Nigel Farage, though, in addition to holding a range of repugnant views, is far from being ‘an ordinary bloke’ as most of us would define the phrase. Like the leadership of the Tory Party he claims are an out-of-touch elitist group, Farage was privately educated and formerly worked as a stock-broker in the City of London. It was Farage and his ex-colleagues who crashed the UK and global economy.

Rolling news programmes on the BBC and Sky are now referring to a ‘countrywide’ advance for UKIP, but the country to which they refer is not mine. For London-based broadcasters and newspapers, only England matters – except, of course, when the ‘Jocks’ get daft ideas about running their own country and taking control of its wealth and resources. Then the full power of the media is turned on Scotland with a vengeance: then the media loses no time in disparaging the aspirations of Scots: then broadcasters and newspapers become little more than the mouthpieces of the anti-independence ‘Better Together’ campaign, regurgitating word-for-word – often using identical headlines – the wildly negative press releases issued by the British Unionist organisation.

The BBC has decided to remain a member of the Confederation of British Industry (CBI), a right-wing, pro-big business organisation. The BBC uses £20,000 of licence-payers money every year to fund its CBI membership. The CBI recently registered as an official backer of the pro-British Union, anti-independence ‘Better Together’ campaign. However, once many of its Scottish members resigned because of that decision, the CBI said registration had been a mistake and asked for it to be cancelled. However, the organisation has not changed its position – it still opposes Scottish independence and supports the British Union, and the BBC is still helping to fund the organisation.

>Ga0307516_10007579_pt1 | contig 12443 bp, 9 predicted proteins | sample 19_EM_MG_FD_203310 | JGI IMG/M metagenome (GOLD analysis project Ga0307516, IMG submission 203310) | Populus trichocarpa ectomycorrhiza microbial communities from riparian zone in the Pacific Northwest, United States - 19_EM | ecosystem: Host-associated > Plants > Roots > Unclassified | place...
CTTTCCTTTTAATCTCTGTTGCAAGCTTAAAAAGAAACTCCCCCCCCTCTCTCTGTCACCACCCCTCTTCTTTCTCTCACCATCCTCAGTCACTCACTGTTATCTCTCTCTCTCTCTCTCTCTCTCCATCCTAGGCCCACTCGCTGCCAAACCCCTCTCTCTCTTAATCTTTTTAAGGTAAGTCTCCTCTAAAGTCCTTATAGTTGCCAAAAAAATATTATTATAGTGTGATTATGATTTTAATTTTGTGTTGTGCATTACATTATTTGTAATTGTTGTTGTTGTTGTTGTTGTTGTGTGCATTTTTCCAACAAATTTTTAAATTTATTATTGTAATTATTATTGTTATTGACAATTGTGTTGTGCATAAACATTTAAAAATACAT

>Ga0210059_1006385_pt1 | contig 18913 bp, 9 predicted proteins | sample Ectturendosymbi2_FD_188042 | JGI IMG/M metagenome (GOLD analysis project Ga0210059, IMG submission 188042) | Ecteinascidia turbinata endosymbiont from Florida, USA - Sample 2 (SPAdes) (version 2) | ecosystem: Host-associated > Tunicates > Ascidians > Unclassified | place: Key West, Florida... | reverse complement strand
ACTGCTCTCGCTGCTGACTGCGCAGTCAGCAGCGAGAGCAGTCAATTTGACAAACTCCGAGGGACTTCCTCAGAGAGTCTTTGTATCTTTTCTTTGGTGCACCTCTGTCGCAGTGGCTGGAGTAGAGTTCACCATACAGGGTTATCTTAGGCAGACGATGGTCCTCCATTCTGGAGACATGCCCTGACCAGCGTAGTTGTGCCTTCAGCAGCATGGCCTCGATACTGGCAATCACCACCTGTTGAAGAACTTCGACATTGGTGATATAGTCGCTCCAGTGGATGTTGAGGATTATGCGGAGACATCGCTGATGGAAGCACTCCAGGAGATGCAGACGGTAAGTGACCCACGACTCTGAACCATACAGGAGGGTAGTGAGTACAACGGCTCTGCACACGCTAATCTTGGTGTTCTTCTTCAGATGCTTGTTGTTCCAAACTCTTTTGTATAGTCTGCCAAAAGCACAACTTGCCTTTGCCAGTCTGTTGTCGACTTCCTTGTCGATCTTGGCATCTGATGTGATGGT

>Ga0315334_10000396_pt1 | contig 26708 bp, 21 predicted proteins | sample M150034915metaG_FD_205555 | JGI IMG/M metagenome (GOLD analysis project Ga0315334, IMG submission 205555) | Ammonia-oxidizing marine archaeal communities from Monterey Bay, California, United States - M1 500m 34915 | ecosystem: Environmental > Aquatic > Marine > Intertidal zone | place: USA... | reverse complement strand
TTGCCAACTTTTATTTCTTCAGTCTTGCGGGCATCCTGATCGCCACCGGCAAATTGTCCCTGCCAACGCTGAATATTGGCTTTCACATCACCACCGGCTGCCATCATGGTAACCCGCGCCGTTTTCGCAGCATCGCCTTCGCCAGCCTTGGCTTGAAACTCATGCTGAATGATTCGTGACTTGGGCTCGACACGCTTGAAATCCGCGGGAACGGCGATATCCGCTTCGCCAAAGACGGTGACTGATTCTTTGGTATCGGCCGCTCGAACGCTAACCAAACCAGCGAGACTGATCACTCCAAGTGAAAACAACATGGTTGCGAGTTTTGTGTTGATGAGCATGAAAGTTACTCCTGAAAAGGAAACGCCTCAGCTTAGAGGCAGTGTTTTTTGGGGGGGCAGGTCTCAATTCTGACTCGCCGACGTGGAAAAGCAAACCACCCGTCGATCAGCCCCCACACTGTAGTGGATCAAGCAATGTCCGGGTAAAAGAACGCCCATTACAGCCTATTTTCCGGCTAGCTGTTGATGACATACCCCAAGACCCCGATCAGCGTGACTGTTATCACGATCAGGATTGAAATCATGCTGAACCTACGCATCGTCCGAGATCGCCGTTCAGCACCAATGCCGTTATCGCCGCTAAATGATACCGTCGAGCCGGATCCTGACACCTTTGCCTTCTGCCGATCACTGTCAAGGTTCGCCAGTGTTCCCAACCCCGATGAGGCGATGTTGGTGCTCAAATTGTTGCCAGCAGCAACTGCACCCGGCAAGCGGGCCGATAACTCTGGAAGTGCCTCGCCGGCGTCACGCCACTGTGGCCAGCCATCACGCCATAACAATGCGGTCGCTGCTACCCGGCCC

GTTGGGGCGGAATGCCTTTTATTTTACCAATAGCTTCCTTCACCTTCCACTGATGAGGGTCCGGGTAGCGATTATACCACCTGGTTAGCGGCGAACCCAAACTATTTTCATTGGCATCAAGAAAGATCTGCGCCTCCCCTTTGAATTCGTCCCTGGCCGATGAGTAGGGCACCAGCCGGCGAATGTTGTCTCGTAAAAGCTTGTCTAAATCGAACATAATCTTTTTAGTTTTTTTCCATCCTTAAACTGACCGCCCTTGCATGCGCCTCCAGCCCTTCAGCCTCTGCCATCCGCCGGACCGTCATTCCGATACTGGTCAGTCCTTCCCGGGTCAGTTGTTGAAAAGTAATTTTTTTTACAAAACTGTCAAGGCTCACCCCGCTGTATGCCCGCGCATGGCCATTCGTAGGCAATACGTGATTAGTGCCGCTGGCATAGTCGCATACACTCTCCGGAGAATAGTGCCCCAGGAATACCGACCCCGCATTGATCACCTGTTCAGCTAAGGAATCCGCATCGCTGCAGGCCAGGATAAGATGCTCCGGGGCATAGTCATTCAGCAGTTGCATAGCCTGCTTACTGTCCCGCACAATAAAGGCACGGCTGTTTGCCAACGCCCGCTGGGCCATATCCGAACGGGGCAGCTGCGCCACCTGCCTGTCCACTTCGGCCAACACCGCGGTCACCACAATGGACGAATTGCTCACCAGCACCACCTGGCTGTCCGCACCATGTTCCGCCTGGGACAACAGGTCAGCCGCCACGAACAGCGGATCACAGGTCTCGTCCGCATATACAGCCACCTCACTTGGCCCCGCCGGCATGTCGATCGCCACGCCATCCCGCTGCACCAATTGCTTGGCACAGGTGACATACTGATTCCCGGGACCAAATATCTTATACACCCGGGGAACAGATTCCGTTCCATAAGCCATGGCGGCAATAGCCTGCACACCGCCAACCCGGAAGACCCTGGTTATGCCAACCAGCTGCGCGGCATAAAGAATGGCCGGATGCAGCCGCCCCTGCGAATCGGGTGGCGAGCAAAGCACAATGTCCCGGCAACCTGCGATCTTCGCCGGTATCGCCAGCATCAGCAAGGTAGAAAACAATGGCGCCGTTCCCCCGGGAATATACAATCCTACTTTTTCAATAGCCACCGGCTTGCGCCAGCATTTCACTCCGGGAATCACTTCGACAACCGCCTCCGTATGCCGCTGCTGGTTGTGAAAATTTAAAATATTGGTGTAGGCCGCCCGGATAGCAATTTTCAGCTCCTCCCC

STV resigned from membership of the CBI because, as a broadcaster covering the Independence Referendum, it had to remain neutral and felt it could not be part of a group that was actively campaigning for one side, the British Unionist side. The National Union of Journalists has asked the BBC to resign from membership of the CBI, because its campaigning against Scottish independence leaves journalists working at BBC Scotland open to the accusation that their employer is biased. The BBC refuses to resign. In fact, in the past week BBC Scotland News reported a story in which the CBI again claimed a variant of ‘the sky will fall’ if Scotland became an independent country. The broadcaster failed to mention it was a member of the CBI and that it helps to fund its activities.

What the advance of UKIP in England has done is blow apart the claim by the Tories, Labour and the Liberal Democrats that somehow the staunchly British Unionist party led by Nigel Farage was not part of the anti-independence campaign. The argument offered by the three so-called ‘mainstream’ London-based parties was that UKIP was on the far-right margins of politics, but the English local government elections have changed that. Now UKIP is right there in the mainstream, standing shoulder-to-shoulder with David Cameron, Ed Miliband and Nick Clegg in opposing the right of Scots to govern our own country.

Such has been the effect of the English media’s promotion of UKIP that the Tories, Labour and Liberal Democrats have been drawn further to the right of the political spectrum in order to appear that they are willing to ‘be tough’ on the media’s favourite topic, the supposed over-running of ‘the country’ by immigrants who “come here to take our jobs and our benefits”, which leads us to the second significant issue to emerge from UKIP’s English advance.